Why is it Great to Work for the Federal Bureau of Prisons?
Do your career justice and consider a career with the Federal Bureau of Prisons (BOP). In addition to being regarded as a family and career-oriented agency, the BOP offers a broad range of exciting career opportunities in a work environment that promotes integrity, diversity, and professional development. With over 38,000 highly motivated individuals, the Federal Bureau of Prisons is one of the most unique agencies in the United States Department of Justice where each employee's day-to-day performance makes a difference.
Will the Federal Bureau of Prisons Pay for me to Move?
Reimbursement IS NOT authorized for travel and transportation for this position.
In accordance with 5 U.S.C. 3307, a maximum entry age of 36 has been established for initial appointment to a position in a Bureau of Prisons institution. If you are above the maximum entry age and have prior federal law enforcement coverage, you MUST submit an SF-50 to verify prior coverage.
Qualified Preference Eligible Veterans may be exempt from meeting the maximum age of 37. Please refer to the Required Documents Section for the appropriate documentation to submit to validate veteran eligibility.
The Social Worker has the full professional responsibility for managing his/her case load. The incumbent works with a wide range of offenders/patients, all ages, some acutely psychotic, some very assaultive, and some terminally ill. The social worker must have patience, maturity, and professional understanding of all Bureau of Prisons policy, local policy, and federal statutes relating to the function of the Bureau of Prisons and the U.S. Parole Commission. When necessary, the Social Worker is required to testify on behalf of the facility and the Bureau of Prisons regarding handling of inmates and medical/mental health treatment.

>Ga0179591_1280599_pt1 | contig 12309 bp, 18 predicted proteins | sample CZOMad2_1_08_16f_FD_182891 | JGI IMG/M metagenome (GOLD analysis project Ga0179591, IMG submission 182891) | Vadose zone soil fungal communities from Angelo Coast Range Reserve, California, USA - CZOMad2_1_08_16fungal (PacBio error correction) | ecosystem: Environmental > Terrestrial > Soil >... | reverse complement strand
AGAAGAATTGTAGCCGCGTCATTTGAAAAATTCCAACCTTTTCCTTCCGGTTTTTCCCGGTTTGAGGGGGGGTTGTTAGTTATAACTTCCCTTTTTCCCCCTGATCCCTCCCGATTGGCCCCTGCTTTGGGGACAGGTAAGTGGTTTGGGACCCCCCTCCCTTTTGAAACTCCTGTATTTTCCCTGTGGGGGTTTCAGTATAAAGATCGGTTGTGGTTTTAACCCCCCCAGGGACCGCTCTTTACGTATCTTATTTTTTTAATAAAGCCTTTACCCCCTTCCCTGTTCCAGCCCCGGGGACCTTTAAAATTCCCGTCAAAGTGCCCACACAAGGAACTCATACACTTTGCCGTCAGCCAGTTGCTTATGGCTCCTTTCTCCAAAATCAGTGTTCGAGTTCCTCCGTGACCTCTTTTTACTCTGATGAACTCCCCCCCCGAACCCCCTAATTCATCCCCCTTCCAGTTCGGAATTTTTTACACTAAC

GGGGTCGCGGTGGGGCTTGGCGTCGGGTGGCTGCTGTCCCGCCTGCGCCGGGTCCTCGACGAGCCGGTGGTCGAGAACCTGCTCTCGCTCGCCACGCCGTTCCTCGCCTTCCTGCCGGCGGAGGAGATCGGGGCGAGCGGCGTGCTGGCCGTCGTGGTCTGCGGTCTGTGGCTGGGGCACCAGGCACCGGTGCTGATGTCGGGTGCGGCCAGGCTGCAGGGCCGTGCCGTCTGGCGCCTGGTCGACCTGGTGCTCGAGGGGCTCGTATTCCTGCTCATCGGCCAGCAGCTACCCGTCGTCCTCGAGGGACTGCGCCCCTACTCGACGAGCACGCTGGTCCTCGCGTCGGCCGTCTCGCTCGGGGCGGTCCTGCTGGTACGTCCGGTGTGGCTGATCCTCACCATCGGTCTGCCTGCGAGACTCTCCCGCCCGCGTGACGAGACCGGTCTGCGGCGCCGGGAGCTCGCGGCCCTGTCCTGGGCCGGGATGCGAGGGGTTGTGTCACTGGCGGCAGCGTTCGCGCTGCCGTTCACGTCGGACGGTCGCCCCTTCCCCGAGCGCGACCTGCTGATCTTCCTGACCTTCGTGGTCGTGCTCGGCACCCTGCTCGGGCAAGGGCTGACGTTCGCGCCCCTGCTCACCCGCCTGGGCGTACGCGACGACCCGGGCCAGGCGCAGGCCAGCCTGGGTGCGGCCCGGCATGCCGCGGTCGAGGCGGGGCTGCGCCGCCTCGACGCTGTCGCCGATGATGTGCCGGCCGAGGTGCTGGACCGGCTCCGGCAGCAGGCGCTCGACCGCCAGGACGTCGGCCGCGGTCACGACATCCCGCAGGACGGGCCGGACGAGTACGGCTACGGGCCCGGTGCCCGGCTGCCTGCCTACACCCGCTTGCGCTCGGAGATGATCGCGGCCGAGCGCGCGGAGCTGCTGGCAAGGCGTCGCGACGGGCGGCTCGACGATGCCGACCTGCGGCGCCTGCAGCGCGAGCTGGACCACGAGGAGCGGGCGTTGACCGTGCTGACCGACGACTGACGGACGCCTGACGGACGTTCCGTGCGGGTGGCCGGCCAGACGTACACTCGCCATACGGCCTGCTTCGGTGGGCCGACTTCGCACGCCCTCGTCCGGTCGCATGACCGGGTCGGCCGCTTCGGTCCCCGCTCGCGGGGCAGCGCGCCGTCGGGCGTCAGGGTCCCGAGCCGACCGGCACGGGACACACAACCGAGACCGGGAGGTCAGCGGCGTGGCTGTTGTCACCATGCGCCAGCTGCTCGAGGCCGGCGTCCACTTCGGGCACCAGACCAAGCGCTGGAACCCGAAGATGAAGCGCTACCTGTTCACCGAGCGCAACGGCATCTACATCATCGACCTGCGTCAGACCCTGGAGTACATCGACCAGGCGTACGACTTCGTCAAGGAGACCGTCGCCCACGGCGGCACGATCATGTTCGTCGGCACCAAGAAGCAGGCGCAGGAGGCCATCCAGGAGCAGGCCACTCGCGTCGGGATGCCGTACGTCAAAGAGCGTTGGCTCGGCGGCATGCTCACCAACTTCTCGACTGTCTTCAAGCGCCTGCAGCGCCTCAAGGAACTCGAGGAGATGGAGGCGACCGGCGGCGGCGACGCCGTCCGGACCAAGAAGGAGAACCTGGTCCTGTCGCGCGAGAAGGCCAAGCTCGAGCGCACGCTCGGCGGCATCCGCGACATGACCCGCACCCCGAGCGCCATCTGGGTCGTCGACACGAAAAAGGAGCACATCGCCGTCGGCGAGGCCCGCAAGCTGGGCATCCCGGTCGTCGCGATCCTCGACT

The Social Worker is responsible for all community planning which may involve community treatment placement, state hospital placement, medical hospital placement, or other aftercare situations. The Social Worker works closely with a wide variety of individuals and agencies such as attorneys, Federal Probation Officers, physicians/hospital personnel, Department of Mental Health and/or correctional offices, social workers, Public Health Officers, nursing home directors, and Veteran’s Administration officials, along with other Bureau of Prisons’ staff.
Required to meet regularly with inmates and institutional staff to resolve complaints and address issues of mutual concern. Written and telephonic communication is often required with Bureau of Prisons personnel, other agencies and the general public. Initiate contacts with patients admitted for various studies explaining the availability of social services. Participate as an Interdisciplinary Team member including service as liaison between patient and community services, involvement in daily rounds, conferences and other meetings pertinent to patient evaluation and treatment, so that optimal care and post hospital placement is facilitated. Provide family therapy, individual counseling and group therapy with other treatment staff. Provide group psychotherapy to patients assigned to discharge group.
Along with all other correctional institution employees, incumbent is charged with responsibility for maintaining security of the institution. The staffs correctional responsibilities precede all others required by this position and are performed on a regular and recurring basis.